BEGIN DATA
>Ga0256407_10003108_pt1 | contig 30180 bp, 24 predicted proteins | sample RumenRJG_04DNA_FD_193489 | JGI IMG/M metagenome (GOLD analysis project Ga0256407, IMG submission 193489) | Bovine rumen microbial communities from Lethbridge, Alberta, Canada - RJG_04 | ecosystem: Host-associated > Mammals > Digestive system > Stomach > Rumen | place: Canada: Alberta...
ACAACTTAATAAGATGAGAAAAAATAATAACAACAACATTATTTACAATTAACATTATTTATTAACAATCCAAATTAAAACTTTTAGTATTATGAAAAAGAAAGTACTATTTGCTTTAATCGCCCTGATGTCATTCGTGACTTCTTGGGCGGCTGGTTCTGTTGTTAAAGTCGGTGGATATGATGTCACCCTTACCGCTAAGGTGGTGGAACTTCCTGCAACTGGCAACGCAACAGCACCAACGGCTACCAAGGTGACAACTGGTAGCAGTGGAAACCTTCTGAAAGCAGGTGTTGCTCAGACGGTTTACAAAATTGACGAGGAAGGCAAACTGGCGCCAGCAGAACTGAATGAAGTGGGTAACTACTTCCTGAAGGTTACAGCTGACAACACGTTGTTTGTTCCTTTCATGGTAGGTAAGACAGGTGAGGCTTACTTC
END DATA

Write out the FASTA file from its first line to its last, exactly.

>Ga0256407_10003108_pt1 | contig 30180 bp, 24 predicted proteins | sample RumenRJG_04DNA_FD_193489 | JGI IMG/M metagenome (GOLD analysis project Ga0256407, IMG submission 193489) | Bovine rumen microbial communities from Lethbridge, Alberta, Canada - RJG_04 | ecosystem: Host-associated > Mammals > Digestive system > Stomach > Rumen | place: Canada: Alberta...
ACAACTTAATAAGATGAGAAAAAATAATAACAACAACATTATTTACAATTAACATTATTTATTAACAATCCAAATTAAAACTTTTAGTATTATGAAAAAGAAAGTACTATTTGCTTTAATCGCCCTGATGTCATTCGTGACTTCTTGGGCGGCTGGTTCTGTTGTTAAAGTCGGTGGATATGATGTCACCCTTACCGCTAAGGTGGTGGAACTTCCTGCAACTGGCAACGCAACAGCACCAACGGCTACCAAGGTGACAACTGGTAGCAGTGGAAACCTTCTGAAAGCAGGTGTTGCTCAGACGGTTTACAAAATTGACGAGGAAGGCAAACTGGCGCCAGCAGAACTGAATGAAGTGGGTAACTACTTCCTGAAGGTTACAGCTGACAACACGTTGTTTGTTCCTTTCATGGTAGGTAAGACAGGTGAGGCTTACTTC